Payroll taxes: the “loan” that lives forever

23 Jun Payroll taxes: the “loan” that lives forever

My client’s business corporation is long dead and he’s back to working for others. But six quarters of unpaid corporate payroll taxes not only become his personal debt, but a tax that is never dischargeable in bankruptcy and a priority claim which must be paid in his Chapter 13 case.

It is so tempting for the small business person: pay the employees their take home pay, and put off paying the IRS the money withheld from the employee’s check . The business gets a little extra cash flow, without having to arrange a loan. Only the IRS sees it as theft.

The IRS will give the employee credit for the income tax withheld from his check, whether or not the employer ever actually sends that part of his earnings to the IRS. The IRS puts the onus on the employer who used that money to keep the business afloat. When the employer is a corporation, the law makes anyone who could sign a check on the corporation’s account potentially responsible for those missing funds.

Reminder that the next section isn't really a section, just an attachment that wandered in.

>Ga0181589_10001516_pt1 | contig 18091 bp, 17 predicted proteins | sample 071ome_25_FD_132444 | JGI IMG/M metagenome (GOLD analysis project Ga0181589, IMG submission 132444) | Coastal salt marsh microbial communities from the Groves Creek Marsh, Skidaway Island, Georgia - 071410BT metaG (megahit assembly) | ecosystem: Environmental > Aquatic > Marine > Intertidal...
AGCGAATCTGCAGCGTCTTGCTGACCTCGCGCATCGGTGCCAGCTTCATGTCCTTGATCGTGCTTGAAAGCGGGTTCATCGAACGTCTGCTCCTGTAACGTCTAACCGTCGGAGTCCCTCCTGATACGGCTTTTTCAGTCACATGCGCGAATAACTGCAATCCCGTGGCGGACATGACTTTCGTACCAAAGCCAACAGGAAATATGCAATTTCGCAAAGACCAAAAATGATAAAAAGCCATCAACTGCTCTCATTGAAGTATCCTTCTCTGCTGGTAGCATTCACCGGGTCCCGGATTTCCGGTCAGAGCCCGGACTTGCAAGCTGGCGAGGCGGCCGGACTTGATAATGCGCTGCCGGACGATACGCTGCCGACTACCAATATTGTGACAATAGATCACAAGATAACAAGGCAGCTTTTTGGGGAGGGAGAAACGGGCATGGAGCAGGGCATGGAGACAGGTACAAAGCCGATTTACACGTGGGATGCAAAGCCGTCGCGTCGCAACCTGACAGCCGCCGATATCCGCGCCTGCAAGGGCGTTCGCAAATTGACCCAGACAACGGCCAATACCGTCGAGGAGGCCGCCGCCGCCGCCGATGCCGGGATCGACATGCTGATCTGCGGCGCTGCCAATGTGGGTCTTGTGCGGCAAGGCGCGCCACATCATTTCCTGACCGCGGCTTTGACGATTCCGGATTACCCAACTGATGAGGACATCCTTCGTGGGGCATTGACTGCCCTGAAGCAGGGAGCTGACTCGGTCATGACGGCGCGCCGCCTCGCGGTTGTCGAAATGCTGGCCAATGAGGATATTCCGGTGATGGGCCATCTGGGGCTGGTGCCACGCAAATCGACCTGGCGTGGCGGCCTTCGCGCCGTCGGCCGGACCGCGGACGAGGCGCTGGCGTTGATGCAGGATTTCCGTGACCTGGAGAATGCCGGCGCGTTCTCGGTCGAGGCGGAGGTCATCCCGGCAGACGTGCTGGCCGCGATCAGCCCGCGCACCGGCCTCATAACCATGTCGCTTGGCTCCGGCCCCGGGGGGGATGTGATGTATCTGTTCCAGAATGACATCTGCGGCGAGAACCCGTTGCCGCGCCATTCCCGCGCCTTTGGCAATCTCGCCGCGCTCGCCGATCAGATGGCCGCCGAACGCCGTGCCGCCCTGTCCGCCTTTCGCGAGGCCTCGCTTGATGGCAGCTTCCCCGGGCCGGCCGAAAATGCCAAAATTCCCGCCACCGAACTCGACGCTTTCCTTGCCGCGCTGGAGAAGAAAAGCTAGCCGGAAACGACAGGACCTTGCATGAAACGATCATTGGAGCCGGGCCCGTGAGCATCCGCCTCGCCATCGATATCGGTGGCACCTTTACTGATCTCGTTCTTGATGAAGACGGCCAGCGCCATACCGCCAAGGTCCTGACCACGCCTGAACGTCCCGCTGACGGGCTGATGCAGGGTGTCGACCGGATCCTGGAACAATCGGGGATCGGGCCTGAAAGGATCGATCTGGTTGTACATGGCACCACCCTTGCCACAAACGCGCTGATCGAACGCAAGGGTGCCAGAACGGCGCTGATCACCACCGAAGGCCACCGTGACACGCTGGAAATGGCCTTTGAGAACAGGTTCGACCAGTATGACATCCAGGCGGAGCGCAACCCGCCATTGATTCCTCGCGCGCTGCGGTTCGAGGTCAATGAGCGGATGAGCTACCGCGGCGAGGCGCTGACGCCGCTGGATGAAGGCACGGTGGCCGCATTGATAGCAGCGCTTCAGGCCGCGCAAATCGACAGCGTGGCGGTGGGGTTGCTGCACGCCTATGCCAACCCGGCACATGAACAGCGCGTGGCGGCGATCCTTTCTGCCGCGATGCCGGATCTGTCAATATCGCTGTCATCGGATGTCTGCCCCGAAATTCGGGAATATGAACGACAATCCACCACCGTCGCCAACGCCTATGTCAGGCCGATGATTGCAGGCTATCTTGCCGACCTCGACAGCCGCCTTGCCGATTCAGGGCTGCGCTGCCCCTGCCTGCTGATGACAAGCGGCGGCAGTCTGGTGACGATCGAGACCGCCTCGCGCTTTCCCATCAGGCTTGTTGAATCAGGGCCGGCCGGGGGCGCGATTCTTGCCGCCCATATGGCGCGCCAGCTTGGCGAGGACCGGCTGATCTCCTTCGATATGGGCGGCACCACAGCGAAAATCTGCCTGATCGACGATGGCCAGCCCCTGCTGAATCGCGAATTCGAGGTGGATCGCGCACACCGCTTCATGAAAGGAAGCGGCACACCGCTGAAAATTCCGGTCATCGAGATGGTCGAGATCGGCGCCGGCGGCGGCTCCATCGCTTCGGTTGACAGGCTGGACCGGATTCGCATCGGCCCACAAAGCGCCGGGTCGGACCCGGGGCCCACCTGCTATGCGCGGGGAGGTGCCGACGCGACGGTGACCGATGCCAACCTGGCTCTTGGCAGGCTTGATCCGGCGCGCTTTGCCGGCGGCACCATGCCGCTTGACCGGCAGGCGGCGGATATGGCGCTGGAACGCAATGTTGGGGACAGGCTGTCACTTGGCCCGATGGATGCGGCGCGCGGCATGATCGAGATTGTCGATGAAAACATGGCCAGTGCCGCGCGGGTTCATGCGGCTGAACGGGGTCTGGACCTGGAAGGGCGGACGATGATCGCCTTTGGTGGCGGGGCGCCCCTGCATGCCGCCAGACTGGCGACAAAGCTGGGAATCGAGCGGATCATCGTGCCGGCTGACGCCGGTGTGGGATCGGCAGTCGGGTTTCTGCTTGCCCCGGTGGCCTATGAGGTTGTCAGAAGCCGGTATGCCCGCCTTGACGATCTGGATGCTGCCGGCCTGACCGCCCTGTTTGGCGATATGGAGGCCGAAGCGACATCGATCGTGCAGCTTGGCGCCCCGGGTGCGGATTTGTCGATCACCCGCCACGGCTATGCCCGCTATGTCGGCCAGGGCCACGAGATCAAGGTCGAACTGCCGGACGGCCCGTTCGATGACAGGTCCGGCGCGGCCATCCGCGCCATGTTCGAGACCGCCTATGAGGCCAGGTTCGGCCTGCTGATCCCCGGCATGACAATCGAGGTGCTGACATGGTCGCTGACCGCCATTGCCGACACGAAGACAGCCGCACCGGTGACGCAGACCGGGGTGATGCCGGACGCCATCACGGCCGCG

Small business folks are the most energetic, optimistic, tenacious people around. They find it tempting to put off settling up with the IRS. They forget that something like 9 out of every 10 small businesses fail within 5 years, but the tax burden for payroll taxes lives on.

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Cathy Moran, Esq.

I'm a certified specialist in bankruptcy law (California State Bar Board of Legal Specialization) practicing in the San Francisco Bay Area for more than 30 years. In addition to practicing bankruptcy law, I train new practitioners at Bankruptcy Mastery.
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